From Sarah, With Joy

Writer querying two novels and some other word babies. I tend to effervesce.

New post every Monday

Monday, September 29, 2014

The Writer's Secret Weapon For Infinite Ideas: Incongruity

Perhaps the question writers are most often asked--and perhaps the one we have the hardest time answering--is where do we get our ideas.

Not only is it unclear where ideas come from, there seems to be no reliable way to make them come when we need them. If only there were a magic box under every writers bed that popped out the right idea whenever we needed it. If only there were elves that came out at night and finished that scene we've been stuck on. If only there were a tree that dropped idea apples every day at 5:47. Then we'd have an easy answer.

But, unfortunately, none of these things are actually available. The reality is much more of a slog. Whether we're trying to brainstorm an idea for a new novel, or we're stuck in the middle of our WIP and need an idea to get it moving forward, writers spend lots of time glaring at computer screens.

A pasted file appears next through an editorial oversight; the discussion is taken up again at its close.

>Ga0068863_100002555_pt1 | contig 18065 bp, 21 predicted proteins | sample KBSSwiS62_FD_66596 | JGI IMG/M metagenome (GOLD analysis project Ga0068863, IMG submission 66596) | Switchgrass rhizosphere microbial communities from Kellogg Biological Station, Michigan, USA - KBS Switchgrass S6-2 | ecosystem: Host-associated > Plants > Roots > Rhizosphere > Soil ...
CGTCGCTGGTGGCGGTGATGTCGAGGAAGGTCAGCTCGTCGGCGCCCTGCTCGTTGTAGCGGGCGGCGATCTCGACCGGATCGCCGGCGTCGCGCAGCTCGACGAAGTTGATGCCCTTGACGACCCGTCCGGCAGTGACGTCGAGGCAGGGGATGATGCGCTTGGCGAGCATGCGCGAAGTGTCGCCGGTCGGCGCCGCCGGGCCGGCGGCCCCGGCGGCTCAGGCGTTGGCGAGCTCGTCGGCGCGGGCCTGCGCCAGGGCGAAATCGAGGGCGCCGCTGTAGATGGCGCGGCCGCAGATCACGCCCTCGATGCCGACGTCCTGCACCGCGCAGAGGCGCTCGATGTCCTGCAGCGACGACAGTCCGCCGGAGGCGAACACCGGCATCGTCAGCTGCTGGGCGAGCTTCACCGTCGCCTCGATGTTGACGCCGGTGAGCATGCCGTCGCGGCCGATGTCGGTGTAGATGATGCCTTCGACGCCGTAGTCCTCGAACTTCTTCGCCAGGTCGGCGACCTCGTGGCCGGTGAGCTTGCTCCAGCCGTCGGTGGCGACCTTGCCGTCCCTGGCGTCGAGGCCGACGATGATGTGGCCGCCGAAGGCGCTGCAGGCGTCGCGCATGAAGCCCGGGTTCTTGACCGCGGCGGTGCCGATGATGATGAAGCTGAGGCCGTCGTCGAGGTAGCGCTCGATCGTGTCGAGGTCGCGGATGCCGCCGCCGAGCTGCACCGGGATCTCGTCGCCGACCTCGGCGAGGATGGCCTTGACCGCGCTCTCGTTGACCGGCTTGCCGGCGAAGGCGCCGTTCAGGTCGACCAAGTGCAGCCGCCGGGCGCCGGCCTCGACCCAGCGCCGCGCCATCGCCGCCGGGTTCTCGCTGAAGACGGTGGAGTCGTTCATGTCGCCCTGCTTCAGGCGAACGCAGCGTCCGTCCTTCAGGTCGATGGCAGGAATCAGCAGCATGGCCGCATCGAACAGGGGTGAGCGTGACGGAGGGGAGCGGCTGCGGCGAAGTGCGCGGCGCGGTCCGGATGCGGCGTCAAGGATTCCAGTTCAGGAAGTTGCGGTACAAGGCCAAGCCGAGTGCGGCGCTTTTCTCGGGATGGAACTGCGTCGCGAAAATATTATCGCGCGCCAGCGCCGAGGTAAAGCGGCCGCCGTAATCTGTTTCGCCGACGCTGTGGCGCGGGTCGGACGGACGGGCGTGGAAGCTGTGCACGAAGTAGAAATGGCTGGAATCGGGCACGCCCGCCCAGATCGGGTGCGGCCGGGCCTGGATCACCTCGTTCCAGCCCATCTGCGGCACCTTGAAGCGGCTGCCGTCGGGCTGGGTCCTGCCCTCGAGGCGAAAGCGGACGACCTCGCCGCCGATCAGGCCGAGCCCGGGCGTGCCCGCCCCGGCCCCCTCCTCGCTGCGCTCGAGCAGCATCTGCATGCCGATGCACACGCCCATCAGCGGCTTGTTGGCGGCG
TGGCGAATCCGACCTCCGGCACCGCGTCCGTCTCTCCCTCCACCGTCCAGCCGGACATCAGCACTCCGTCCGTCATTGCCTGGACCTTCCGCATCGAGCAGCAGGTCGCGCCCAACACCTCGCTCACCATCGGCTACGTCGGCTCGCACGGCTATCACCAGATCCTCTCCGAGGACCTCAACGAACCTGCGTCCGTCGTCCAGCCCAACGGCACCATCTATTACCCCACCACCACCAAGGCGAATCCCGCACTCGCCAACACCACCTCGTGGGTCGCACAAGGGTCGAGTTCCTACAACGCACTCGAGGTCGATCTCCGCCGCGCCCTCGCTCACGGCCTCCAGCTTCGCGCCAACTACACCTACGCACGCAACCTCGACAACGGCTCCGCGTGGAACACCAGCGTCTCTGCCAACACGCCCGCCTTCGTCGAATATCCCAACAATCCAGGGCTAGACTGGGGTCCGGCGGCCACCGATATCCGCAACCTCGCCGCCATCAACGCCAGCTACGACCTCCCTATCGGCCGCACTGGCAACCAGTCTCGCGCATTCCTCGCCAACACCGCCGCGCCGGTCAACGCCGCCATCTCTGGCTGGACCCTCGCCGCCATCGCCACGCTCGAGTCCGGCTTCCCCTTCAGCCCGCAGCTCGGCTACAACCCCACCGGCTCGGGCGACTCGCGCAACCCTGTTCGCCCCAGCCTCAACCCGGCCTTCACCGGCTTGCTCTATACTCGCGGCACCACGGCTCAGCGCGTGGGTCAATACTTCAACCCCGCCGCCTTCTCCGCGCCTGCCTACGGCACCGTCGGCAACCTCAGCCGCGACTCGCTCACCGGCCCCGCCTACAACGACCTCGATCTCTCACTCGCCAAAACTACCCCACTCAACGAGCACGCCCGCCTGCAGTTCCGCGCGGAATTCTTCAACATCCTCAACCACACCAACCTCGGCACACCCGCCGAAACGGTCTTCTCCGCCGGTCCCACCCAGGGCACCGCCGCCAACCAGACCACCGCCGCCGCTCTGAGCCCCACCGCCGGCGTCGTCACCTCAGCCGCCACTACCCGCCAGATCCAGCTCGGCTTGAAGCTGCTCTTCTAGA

Now, there may not be a magic idea tree in every writer's backyard, but there may actually be a strategy or trick that's so helpful it may as well be magic. At least it has been incredibly helpful for me. This strategy can help at any stage of the brainstorming process--whether we're developing a character, designing our setting, or trying to figure out how to add more tension to a scene. This strategy--this secret weapon--is incongruity.

In other words, put something there that doesn't belong.

At least, something that doesn't seem to belong on the surface. Say you're working on a novel about two college roommates. One is a biology major, the other is going into physical therapy. Say you're in the middle of this novel, and you're stuck on a scene that seems to be falling completely flat. Then imagine the physical therapist finds a dozen Duke Ellington records under the biologists bed. That's something that doesn't appear to belong. That adds interest and intrigue.

Now, say you're developing your characters and setting. Add something to your character or setting that doesn't seem to belong. Here are some examples: